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Spring and Fall are “Parvo Season” in the Veterinary World

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Spring and Fall are “Parvo Season” in the Veterinary World

Spring and fall are “Parvo Season” in the veterinary world.  The Parvo virus is a disease of puppies. It attacks the intestinal system, and the immune system.  Puppies with Parvo vomit, have diarrhea, won’t eat, have abdominal pain, and are very lethargic.  The virus also prevents the puppy from making white blood cells (the cells that fight infection), and so Parvo puppies often have high fevers and bacterial infections. Hospitalization and treatment with IV fluids and antibiotics, as well as anti-vomiting and pain medications is usually necessary.  Parvo is a life threatening disease, and many puppies die every year from the infection.  The good news is that Parvo is preventable with a vaccine.  We recommend that every puppy be vaccinated at 8, 12, and 16 weeks with a combination Parvo/Distemper/Adenovirus/Parainfluenza vaccine.  The vaccine series is crucial to helping the puppies to be immune to these diseases.  It is also crucial that the vaccines be administered by a veterinarian.  We treat a lot of puppies with Parvo every year who had vaccines administered by the pet owner.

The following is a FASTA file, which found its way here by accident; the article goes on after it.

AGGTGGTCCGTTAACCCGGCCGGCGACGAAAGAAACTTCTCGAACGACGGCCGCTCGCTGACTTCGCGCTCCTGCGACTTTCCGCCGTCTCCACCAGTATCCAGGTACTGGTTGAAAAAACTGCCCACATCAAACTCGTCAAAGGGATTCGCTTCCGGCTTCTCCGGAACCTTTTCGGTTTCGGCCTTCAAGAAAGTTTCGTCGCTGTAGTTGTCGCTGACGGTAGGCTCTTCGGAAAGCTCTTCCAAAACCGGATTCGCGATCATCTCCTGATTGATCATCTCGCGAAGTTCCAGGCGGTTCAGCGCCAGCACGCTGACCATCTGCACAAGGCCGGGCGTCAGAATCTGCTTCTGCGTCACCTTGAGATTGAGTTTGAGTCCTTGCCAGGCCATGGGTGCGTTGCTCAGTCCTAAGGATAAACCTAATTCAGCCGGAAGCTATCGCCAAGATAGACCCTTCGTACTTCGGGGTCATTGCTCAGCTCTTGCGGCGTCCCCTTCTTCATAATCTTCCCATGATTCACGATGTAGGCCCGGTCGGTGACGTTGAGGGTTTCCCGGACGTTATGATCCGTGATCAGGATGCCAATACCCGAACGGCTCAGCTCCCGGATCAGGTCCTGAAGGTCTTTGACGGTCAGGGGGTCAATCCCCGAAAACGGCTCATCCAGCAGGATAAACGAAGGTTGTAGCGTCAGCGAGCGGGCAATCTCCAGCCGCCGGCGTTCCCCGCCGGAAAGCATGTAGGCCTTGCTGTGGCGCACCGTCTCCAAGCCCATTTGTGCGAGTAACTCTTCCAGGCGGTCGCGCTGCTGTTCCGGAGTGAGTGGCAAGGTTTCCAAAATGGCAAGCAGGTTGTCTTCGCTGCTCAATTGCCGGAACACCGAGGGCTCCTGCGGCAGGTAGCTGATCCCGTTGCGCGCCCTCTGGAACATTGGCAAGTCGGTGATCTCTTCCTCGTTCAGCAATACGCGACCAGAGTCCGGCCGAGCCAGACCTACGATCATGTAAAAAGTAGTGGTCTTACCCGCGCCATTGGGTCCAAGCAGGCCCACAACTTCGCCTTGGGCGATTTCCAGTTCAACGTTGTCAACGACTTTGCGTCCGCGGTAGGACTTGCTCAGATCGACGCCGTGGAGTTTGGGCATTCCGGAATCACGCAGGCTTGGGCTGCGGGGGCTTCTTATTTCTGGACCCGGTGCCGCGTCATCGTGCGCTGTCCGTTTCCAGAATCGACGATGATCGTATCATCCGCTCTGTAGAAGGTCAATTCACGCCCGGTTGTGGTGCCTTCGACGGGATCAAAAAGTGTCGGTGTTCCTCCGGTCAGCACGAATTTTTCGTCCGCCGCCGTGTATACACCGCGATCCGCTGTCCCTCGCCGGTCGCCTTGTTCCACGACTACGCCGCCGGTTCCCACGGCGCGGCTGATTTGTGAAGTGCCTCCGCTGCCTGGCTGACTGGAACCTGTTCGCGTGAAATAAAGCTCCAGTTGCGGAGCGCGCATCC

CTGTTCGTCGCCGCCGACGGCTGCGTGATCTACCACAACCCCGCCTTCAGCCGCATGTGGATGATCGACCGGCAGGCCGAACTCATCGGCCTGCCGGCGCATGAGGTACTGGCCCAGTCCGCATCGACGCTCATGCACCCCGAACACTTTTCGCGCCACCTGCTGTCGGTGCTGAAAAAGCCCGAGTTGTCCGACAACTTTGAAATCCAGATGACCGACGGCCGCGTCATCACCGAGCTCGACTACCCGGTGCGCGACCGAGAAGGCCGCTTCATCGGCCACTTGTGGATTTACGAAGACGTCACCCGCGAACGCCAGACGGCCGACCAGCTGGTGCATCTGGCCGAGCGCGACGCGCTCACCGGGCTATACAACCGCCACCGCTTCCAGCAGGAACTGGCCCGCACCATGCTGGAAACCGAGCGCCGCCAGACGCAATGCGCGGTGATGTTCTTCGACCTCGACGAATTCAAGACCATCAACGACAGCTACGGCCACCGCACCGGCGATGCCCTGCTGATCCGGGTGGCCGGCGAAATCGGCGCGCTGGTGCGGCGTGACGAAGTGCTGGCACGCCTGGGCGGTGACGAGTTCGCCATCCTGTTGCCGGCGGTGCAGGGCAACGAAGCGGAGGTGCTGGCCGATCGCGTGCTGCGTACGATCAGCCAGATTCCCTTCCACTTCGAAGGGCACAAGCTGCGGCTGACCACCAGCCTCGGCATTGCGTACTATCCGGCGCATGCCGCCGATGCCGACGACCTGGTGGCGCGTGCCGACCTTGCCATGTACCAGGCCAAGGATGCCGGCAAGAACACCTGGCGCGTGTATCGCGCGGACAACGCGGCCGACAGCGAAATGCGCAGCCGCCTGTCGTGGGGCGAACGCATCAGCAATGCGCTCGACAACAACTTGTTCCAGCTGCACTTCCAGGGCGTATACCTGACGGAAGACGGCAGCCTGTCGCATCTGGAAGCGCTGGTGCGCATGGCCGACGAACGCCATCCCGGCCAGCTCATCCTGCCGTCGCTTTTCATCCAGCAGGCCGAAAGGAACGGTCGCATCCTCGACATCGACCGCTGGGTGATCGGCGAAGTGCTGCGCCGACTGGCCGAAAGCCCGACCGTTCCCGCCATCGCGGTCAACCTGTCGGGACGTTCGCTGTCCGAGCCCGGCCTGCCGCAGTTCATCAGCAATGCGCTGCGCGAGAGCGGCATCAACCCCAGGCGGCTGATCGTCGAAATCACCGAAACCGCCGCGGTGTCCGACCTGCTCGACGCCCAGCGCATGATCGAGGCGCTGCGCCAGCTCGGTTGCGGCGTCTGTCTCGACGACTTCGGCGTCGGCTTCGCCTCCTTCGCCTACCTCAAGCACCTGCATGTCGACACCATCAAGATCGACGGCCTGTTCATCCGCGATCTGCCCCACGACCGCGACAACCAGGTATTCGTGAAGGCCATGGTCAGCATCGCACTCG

Socialization vs. Disease Prevention – this is a quandary for many puppy owners.  Historically, veterinarians have recommended waiting until puppies were done with their vaccines before socializing or starting puppy classes. However, what we have discovered is that if you wait until he/she is 16 weeks of age to expose your puppy to other dogs, the puppies often develop fears and abnormal behaviors around unfamiliar dogs and situations.  The Social Development period for puppies begins at 8 weeks and is essentially finished by 12 weeks of age.  This means that it is very important to expose your puppy to new people, environments, and dogs during this time.  We recommend play dates and visits with friends, neighbors, and family members with healthy, well-vaccinated dogs that will play well with puppies.  This will allow healthy social development while minimizing risk of disease. Remember that if you would like your dog to behave normally when going on a walk or meeting unfamiliar dogs, he/she needs to practice.   The fact that your puppy gets along well with the other dogs in the household does not mean that he/she will get along well with unfamiliar dogs.


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